In this segment of the Rule Breaker Investing podcast, David Gardner reflects on just what it is that has allowed Amazon.com to become quite such a dominant force in retail and tech today. One part of it comes back to a piece of business philosophy that really worked for Bezos -- and can do great things for your portfolio, too.

A full transcript follows the video.

This video was recorded on Aug. 16, 2017.

David Gardner: All right, and now to quote No. 4. Again, four of five this week. And in fact five, I'm going to mention ahead of time, is one of my very favorite quotes. Maybe a top 10er for me personally. But this is a great quote from Jeff Bezos.

And I'm going to give it to you in a sec, but I want to say something Rule Breaker-y, briefly here, which is that as famous, now, as Jeff Bezos is, as impressive as Amazon.com has been, clearly is, and will be, it's remarkable to me how little most people know about him, and I include myself as well.

This is a little bit of an unfair comparison and possibly an invidious one, which is not the point of this, but think about all of the books written on Warren Buffett. There are innumerable books. So many people study -- especially if you're an investor -- so many people studying Buffett.

Buffett, I think, started buying Berkshire Hathaway shares as an investor and really kicked off his whole relationship with Berkshire Hathaway in 1962, and today Berkshire Hathaway, one of the largest and greatest companies the world has ever known, has a market cap around $450 billion.

Well, Jeff Bezos founded Amazon.com on July 5 of 1994, so about 32 years later. This comparison I'm about to mention really hurts. This was just one month before The Motley Fool would start online, and you can think about how big they've gotten and how not big we've gotten.

But Jeff Bezos started in 1994, and today Amazon's market cap exceeds Berkshire Hathaway's. So for every great thing that we all rightly think about Berkshire, with a 32-year deficit, giving Buffett a 32-year head start, Bezos has built something bigger, and frankly, looking at the relative growth rates, I think Amazon's going to continue to be even bigger than Berkshire -- although it's kind of like arguing which is bigger, the offensive tackle on the one team that weighs 372 pounds these days, if you're a football fan, and the defensive tackle on the other side who weighs 380 pounds. These are very, very large things, and I don't think a fine difference between them is worth talking about.

But I think my main point here, is a lot more of us should know a lot more about Bezos, and there should be much more scrutiny -- in a positive way, I mean -- and much more admiration and study of this remarkable entrepreneur, who, I often say when asked what my favorite company is -- and I even include my own company when asked this question -- I say Amazon. They've added so much to my life, not just as an investor, but yes, not every day do we find a 300-bagger stock. But really as a consumer. As a lazy bum who loves to click his mouse and look like he's either more generous, more energetic, or more on top of things thanks to delivery than otherwise I would be or appear.

So, Jeff Bezos -- here he is on strategy. I first found this one in Harvard Business Review. I think it was about 10 years ago or so, but these days it's often quoted more frequently as one of the ways that Bezos thinks. Here it is.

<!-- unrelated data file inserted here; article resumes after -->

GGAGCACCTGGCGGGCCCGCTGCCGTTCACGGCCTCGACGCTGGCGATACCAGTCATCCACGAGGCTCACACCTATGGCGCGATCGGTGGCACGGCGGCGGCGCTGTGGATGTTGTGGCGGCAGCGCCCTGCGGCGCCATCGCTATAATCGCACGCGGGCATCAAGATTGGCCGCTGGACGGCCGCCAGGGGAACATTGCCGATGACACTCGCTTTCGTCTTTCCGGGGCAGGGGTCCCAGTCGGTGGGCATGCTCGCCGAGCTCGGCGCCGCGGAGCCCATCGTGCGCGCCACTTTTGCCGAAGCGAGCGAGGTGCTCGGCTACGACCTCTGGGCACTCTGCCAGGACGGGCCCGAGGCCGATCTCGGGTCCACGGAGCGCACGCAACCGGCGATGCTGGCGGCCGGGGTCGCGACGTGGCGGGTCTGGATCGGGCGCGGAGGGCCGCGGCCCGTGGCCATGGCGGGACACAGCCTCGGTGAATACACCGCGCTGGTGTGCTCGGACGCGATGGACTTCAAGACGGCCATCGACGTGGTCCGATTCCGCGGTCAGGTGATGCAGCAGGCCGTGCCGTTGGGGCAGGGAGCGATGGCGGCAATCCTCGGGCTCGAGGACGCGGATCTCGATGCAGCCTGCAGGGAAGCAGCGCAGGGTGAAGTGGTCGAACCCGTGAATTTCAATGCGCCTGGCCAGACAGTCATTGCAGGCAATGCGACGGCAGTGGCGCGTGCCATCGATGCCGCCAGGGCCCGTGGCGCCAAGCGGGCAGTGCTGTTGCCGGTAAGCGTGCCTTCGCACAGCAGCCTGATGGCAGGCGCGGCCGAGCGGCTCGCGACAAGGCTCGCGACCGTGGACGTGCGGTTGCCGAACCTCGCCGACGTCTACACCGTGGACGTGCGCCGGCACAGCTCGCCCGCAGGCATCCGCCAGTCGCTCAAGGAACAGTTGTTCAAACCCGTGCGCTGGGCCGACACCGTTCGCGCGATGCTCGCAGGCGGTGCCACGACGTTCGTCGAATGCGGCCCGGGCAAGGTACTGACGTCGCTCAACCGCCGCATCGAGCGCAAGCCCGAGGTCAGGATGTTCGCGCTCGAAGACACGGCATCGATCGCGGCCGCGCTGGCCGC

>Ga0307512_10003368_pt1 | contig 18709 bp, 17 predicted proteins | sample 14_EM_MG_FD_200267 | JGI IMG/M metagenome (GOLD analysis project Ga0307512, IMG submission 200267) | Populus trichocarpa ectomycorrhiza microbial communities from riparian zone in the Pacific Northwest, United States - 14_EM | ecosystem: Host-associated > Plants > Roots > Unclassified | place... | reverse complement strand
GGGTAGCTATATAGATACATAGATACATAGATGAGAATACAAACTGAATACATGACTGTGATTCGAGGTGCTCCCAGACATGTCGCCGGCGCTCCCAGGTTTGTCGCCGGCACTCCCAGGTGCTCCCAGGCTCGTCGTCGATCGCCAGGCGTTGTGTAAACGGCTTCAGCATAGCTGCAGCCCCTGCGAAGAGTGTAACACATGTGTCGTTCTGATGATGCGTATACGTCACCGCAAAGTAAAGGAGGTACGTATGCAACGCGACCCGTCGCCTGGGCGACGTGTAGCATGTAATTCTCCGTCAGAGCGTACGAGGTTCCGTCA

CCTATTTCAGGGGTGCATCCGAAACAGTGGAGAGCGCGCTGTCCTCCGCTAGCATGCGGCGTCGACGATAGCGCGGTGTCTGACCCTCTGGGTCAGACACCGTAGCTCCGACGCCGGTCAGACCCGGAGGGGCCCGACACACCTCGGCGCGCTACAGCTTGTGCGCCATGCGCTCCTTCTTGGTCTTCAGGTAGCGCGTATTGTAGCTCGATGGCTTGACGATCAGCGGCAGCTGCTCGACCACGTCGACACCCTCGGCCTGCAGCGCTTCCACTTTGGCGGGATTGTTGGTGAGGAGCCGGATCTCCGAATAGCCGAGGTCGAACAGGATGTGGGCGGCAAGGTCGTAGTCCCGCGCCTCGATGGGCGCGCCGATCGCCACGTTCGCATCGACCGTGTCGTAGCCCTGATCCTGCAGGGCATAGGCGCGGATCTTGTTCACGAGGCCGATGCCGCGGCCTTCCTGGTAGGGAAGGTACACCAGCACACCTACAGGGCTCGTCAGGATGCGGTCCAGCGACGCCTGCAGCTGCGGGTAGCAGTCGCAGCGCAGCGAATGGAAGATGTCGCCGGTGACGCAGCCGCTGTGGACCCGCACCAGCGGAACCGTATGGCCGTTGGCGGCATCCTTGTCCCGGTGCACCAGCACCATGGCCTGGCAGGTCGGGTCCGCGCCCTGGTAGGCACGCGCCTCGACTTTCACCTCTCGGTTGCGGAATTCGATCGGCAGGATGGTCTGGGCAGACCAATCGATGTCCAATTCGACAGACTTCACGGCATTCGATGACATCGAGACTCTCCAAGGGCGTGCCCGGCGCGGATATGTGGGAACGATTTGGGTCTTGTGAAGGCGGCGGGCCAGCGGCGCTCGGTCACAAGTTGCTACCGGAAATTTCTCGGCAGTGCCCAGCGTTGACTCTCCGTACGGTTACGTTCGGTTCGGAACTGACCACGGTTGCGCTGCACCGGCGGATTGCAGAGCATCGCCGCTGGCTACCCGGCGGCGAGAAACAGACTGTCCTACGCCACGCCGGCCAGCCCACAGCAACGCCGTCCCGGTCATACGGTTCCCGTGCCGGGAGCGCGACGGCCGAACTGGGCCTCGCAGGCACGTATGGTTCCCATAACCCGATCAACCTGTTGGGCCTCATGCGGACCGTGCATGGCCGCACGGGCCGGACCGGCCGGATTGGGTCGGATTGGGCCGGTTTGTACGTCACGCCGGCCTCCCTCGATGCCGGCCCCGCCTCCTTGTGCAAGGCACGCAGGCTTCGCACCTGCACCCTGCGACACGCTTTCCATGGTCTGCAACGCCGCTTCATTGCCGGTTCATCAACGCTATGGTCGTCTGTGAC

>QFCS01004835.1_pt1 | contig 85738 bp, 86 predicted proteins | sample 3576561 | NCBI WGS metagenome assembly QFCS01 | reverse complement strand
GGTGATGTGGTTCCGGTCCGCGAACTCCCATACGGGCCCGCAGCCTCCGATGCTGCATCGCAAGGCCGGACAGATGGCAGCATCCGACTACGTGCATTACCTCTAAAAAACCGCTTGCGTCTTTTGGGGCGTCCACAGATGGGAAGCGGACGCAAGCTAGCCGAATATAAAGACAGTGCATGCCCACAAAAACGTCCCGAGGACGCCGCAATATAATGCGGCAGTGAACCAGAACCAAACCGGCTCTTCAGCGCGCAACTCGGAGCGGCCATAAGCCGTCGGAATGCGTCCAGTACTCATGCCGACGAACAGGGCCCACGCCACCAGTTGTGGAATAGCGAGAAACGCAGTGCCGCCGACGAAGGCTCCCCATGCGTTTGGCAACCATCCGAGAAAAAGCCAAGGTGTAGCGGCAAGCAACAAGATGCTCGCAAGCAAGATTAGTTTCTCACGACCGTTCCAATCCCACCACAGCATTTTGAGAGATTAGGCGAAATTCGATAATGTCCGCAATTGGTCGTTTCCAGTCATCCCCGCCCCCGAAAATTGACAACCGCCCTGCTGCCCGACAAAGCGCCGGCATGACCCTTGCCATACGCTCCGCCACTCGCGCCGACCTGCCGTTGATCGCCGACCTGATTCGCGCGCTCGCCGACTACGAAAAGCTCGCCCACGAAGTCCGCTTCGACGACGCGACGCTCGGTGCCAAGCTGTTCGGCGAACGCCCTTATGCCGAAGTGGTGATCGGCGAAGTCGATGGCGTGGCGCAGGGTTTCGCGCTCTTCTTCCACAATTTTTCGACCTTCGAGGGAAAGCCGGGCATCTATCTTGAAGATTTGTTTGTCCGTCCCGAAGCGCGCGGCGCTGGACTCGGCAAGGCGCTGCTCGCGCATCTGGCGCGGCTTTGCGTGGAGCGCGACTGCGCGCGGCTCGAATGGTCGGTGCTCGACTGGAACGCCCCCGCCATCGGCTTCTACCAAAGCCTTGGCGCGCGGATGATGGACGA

He says, "It helps to base your strategy on things that won't change." He goes on. "There's a question that comes up very commonly: What's going to change in the next five to 10 years?" But, Bezos continues, "I very rarely get asked what's not going to change in the next five to 10 years. At Amazon, we're always trying to figure that out, because you can really spin up flywheels around those things."

So that was a little bit more of an extended quote, and like most great quotes it kind of speaks for itself. I don't want to try to embellish or adorn it with much more than it already features, but I think it's a great point. I guess what I appreciate about it -- and this is the Rule Breaker, again, in me and you -- is I love it when things get reframed and when someone takes a contrary angle at something that sounds conventionally wise otherwise.

And so, yes, how many times do we see -- and I'm part of this, too, with my own tastes and interests -- the cult of the new? What's the new thing? What's going to change? What's the new, cool trend? What stock should we be buying, or what strategy should we be favoring because of what's expected to change? Not just five to 10 years. How about next year? Sometimes it's inside of a year. A very short-term orientation to these questions. So I love the Rule Breakers who encourage us, often, to look at the exact opposite viewpoint and say, "Hey, what's not going to change? Not over five or 10 months? What's not going to change over five or 10 years?"

I'm sure Bezos has more answers to that question than you or I might have. One that occurs to me is certainly a desire for convenience. Or how about just inherent -- I'll sometimes use the word "laziness" to refer to myself. But we could also just say that we're all kind of time starved, and there's a lot going on. We prize convenience, so I think that's something that's not going to change in the next five or 10 years.

And I guess that in this case I'm speaking to you, the entrepreneur. If you've got a new idea, think about Bezos's approach to strategy and ask yourself if you're setting yourself up for what's not going to change some years from now.

David Gardner owns shares of Amazon. The Motley Fool owns shares of and recommends Amazon and Berkshire Hathaway (B shares). The Motley Fool has a disclosure policy.